- Adam Jones
Anxiety is something that everyone feels at different points in their life. However, the severity of it can differ from person to person. Sometimes, you may have to make that step to get help for when it gets out of control. When that anxiety builds, everything can feel scary. Nothing is simple. However, you’re not alone; there’s more people than you think that are going through a similar situation right now. Don’t’ ever feel like you’re a burden on anyone else. Get the help you need.
Here are five ways that you can get help when going through a tough period with managing anxiety:
1. Talk to friends and family
When times get hard, it’s important to talk to the people closest to you; the people you can really trust. Whilst it can be hard to acknowledge that you do need help for anxiety, speaking to your friends and family sometimes, can help.
Although they may not be able to provide professional advice, the people closest to you will know you inside out, and will be able to give you advice and look out for you, seeing as you may either live with them or see them frequently. If they don’t know about how you are feeling, they won’t be able to help as much. Please do speak up about anxiety when you feel comfortable enough to do it!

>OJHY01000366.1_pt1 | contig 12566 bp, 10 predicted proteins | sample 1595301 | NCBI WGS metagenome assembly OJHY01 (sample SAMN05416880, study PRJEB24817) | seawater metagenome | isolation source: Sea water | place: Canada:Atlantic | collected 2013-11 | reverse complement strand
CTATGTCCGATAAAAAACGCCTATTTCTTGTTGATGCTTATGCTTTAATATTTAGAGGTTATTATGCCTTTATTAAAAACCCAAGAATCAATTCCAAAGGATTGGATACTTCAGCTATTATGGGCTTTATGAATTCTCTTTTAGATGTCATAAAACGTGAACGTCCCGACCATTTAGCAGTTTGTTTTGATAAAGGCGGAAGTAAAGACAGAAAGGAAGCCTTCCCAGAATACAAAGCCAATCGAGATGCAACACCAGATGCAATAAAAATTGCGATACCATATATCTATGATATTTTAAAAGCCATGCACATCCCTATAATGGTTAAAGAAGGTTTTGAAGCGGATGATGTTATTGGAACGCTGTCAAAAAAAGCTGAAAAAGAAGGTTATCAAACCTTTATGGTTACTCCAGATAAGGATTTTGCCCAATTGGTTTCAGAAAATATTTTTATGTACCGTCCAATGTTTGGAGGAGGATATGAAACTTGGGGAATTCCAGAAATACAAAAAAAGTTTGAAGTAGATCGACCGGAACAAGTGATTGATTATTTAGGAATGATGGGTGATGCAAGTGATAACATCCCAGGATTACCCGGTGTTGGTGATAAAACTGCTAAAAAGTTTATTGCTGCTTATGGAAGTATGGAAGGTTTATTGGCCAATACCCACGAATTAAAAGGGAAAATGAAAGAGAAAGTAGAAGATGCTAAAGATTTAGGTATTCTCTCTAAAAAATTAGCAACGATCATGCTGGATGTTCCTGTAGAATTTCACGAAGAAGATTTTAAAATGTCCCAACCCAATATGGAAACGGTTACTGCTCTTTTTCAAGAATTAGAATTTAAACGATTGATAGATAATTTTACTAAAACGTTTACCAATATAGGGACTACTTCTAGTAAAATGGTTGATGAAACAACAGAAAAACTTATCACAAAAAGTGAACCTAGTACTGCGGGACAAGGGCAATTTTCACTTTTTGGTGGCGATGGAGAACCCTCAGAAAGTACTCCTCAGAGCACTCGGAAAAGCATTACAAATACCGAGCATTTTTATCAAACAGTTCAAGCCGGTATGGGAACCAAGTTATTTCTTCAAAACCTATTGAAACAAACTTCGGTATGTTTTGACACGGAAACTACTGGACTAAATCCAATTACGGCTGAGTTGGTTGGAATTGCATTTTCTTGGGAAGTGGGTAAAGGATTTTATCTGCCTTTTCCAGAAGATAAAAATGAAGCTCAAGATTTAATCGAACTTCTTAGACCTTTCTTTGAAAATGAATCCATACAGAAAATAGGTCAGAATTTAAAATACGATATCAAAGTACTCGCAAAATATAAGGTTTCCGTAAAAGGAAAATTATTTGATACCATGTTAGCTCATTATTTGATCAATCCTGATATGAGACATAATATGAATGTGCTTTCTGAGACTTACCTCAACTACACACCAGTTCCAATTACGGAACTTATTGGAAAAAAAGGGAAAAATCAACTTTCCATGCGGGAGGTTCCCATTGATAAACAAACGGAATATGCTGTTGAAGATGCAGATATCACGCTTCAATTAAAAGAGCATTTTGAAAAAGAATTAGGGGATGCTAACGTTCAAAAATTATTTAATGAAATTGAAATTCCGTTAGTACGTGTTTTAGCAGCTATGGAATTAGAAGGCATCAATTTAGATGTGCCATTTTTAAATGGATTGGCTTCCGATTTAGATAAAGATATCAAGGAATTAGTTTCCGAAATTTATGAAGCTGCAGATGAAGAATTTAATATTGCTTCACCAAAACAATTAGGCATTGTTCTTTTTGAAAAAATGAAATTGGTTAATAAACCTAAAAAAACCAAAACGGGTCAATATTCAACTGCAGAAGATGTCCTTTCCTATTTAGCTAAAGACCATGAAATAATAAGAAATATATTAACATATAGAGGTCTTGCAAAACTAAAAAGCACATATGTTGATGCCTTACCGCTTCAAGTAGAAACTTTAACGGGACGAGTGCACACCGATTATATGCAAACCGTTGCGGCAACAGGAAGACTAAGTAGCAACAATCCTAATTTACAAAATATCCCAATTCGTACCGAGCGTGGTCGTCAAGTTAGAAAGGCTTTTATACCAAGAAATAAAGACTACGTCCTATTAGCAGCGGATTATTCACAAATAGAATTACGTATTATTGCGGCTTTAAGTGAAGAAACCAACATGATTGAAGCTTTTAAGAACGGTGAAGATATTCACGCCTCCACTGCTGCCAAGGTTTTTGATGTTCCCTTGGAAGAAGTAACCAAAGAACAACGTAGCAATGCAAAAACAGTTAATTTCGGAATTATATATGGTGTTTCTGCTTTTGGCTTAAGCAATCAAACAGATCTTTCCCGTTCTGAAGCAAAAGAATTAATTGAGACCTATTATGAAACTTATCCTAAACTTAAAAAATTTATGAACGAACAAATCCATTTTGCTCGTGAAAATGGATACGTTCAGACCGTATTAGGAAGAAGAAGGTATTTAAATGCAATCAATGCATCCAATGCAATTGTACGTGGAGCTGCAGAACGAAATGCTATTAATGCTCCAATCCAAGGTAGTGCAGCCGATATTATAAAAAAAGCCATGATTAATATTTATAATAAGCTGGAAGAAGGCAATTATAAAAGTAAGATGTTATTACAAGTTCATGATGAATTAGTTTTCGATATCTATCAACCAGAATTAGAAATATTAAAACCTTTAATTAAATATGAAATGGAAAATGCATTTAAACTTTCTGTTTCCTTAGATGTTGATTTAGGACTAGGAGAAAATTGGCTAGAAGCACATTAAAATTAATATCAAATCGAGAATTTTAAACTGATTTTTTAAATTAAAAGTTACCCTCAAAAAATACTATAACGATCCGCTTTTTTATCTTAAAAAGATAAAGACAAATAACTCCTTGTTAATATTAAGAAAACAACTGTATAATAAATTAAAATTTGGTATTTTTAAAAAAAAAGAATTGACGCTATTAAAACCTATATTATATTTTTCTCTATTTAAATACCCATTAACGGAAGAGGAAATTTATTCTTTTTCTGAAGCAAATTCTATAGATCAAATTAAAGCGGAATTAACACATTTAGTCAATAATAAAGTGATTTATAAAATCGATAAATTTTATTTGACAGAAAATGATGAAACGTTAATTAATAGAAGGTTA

2. Get the external help you need
If your anxiety is quite severe, it could also be wise to seek professional advice. Booking a doctor’s appointment would be the first step in doing that. They’ll have a good idea as to what could help depending on the type of anxiety you experience and the severity of it. From there, they may refer you on to services like counselling where you will have the chance to talk about how you’re coping and how you feel. These counsellors will be especially trained to support the anxiety you’re going through as well as providing possible solutions.
Alternatively, a doctor could decide to prescribe you medication in an attempt to aid your anxiety. Without booking a doctor’s appointment, you may not be able to find out exactly what help you may need. Whichever route you take, it’s always wise to seek professional advice and help.
3. Find coping mechanisms that work for YOU
Everyone’s methods of coping with anxiety are different. It’s always good to test out different methods that suit you, and to not persist with strategies that you don’t find helpful.
Whilst you need to find your own ways of coping, it’s always good to research ways that other people deal with their anxiety. This is especially useful information to have when these tips are given by people who experience a similar type and severity of anxiety to you.